Designers in Paris wanted next summer’s fashion dream to be a happy, upbeat place, in a darkening world. Many, recognising the growing market for luxury holiday wear, decamped to the beach, with sand, sky and sea making lavish sets at Chanel, Hermès and Thom Browne.
The only angst was for rock chicks who, now that former Saint Laurent designer Hedi Slimane has surfaced at Celine, have two choices for skinny, tough-sexy looks. Celine’s professional women clients must look elsewhere but beautiful dresses and easy tailoring at every turn will keep them happy too.
Sand dunes and salty air
Dunes and bleached boardwalks from France’s Atlantic coast to Long Island inspired a sportier mood than traditional Mediterranean glamour. Leather trims, jumpsuits and nautical eyelets made a deluxe version of this look at Hermès, Chanel ticked the box with beach cover-ups in loose-weave summer tweed and surfer-style logo knits or casual shirts, and there were sporty eyelets mixed with bleached white lace at Sacai, bleached stripe caftans and sarong dresses at Jacquemus, and pale tie-dye organic-cotton surfer T-shirts at Stella McCartney.
The new option for confident professional women – the loose, soft suit, sometimes masculine in style but not over-structured. Celine refugees found it belted but relaxed at Dior, in pale-grey sage or nude, but manly, at Stella McCartney, in soft, modern shapes at Akris, sometimes with graphic prints, with high-waisted trousers at the Duchess of Sussex’s favourite, Givenchy, and with feminine kick-flare trousers at Alexander McQueen. Plus, there were two surprises: soft, even ruffled, layered suits at Yohji Yamamoto and roomy tweed jackets, sometimes with newly trendy leggings, at Chanel.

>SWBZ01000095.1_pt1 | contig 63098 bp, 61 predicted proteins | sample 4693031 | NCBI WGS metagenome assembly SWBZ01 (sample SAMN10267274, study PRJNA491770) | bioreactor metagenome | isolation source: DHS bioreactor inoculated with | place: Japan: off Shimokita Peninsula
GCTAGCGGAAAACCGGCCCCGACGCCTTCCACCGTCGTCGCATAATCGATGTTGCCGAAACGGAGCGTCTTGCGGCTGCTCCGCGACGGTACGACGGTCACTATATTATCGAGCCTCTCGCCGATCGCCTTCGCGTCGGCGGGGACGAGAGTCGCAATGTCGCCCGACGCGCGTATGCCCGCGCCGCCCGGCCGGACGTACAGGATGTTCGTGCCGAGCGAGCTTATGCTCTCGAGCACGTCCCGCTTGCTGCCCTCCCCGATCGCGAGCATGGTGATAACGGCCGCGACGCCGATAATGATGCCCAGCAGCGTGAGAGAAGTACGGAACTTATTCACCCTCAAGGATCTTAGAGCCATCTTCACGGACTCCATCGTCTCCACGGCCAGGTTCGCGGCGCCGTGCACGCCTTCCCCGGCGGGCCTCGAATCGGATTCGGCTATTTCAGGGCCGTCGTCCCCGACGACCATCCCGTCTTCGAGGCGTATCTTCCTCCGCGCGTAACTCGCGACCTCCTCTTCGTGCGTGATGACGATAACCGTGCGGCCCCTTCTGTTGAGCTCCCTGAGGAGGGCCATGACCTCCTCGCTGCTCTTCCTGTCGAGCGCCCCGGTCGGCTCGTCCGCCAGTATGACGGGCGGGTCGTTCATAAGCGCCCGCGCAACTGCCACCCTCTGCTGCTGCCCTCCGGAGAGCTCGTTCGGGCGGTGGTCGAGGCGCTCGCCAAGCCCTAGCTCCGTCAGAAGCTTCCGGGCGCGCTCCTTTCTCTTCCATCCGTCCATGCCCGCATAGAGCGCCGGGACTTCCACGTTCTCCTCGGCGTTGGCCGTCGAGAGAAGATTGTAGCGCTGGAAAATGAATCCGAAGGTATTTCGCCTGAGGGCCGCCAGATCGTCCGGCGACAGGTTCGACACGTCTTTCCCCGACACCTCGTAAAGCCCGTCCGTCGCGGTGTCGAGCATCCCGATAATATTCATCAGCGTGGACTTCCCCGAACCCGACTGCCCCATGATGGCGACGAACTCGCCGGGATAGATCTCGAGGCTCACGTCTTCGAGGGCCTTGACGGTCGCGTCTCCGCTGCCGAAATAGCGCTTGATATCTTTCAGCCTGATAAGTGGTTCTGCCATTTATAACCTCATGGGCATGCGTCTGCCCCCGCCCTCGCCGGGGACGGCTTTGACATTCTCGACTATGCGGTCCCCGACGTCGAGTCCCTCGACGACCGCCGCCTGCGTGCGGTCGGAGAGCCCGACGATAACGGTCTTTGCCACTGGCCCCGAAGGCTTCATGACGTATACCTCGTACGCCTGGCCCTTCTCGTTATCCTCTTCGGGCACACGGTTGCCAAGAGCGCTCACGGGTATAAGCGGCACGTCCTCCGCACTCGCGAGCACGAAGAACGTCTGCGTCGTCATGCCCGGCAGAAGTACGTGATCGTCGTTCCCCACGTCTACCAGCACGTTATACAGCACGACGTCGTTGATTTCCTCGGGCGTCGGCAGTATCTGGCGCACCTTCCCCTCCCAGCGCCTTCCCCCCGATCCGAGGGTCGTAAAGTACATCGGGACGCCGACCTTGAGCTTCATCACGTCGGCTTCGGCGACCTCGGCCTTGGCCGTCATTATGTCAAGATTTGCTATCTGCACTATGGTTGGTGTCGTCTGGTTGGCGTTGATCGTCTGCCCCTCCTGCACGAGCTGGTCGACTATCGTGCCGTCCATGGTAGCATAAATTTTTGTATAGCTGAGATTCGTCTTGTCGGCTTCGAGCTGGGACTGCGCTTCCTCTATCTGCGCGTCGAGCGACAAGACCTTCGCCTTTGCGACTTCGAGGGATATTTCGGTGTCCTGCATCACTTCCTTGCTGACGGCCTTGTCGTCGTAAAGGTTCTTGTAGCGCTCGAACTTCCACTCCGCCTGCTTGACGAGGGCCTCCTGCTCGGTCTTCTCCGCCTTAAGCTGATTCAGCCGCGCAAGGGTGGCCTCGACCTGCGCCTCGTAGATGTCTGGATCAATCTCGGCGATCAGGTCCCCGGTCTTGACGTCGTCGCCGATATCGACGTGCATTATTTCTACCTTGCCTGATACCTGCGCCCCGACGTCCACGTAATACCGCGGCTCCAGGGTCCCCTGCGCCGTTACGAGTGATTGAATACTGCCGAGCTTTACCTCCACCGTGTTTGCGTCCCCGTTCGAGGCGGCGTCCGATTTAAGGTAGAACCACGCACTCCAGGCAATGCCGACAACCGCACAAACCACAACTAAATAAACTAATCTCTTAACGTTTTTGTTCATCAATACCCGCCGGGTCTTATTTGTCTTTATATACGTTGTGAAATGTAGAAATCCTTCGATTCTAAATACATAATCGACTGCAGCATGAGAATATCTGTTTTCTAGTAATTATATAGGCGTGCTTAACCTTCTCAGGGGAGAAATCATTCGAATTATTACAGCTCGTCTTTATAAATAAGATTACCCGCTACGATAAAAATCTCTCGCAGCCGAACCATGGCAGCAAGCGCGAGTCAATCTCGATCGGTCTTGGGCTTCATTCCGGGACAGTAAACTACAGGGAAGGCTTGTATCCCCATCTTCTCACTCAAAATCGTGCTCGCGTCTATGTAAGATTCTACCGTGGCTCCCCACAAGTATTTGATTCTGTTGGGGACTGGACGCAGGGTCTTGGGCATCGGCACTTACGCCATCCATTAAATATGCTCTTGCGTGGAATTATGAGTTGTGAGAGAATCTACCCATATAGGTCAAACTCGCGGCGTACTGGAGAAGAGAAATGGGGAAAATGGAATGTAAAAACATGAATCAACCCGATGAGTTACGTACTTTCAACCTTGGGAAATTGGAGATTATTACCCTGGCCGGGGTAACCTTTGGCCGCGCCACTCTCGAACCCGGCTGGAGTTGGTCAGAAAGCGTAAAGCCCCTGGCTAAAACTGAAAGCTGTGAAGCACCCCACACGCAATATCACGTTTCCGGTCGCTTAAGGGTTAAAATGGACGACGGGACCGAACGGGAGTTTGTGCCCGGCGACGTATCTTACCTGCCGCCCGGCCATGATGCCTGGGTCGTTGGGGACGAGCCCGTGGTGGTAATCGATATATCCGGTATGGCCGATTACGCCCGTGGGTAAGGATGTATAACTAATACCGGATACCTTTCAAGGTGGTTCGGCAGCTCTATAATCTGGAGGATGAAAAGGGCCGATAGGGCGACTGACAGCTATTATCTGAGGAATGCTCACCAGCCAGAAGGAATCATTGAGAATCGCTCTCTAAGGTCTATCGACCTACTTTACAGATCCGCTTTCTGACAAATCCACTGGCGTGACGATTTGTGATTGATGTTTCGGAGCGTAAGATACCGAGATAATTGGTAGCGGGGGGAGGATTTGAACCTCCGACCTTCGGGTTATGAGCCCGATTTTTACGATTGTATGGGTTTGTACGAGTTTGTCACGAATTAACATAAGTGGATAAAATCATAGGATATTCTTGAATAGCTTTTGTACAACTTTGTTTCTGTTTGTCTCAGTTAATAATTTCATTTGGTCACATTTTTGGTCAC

The Paris love affair with an über-luxe, high-craft mix of a global nomad style and vintage embellishment continued. Patchworks of silk scarf prints in earth shades mixed with soft trousers, Grecian pleats and rope belts with dangling pebbles at Chloé, featured beading and chainmail at Paco Rabanne or glorious mixes, sometimes sequinned all over and trimmed with feathers at Valentino, while artisan, homespun neutrals were decorated with subtly folksy embroidery and feathers at Loewe, and came with daubed-looking hand painting; bright at Sacai, earthily neutral at Issey Miyake.
How high will you go?
The mini is back – but it’s only one option. Between brands, competitive briefness yielded mixed results: 1970s/80s micro-dresses at Saint Laurent and Celine left little room for error, though the former’s tailored jackets with hot pants were more practical if less flattering, likewise Miu Miu’s gym-knickers version. Soft, brief dresses were prettier – flirty babydolls from Giambattista Valli and Stella McCartney, 80s but classy at Alessandra Rich and Chanel. The 1960s A-line mini came in bright print at Mulberry, and with silver sequins or chainmail at Paco Rabanne and Louis Vuitton.
The long but airy knit dress or light but cuddly sweater are travel staples, ideal when sea breezes blow and even better with a designer spin. This look was sinuous and diaphanous at Jacquemus, had pleated stripes at Chloé, used fishnet and fringe at Altuzarra and Sonia Rykiel, came with loose tops in pale muddy stripes at Stella McCartney, and was blanket-striped or embroidered and fringed at Dorothee Schumacher.
Demand for evening dresses is growing and they are getting grander – full-length and decorated to almost couture level. Dior’s graceful, balletic gowns in shades of nude almost sheer with fine lace, silvery sequin or pleated tulle trim, Givenchy’s all-pleat chiffon dresses with subtle optical print or dark-silver beading with a crystal shoulder piece, Valentino’s vivid all-pleat or sequin stripe dresses, and the museum-quality embroidery, appliqué and beading on medieval, armour-inspired gowns at Alexander McQueen all stood out.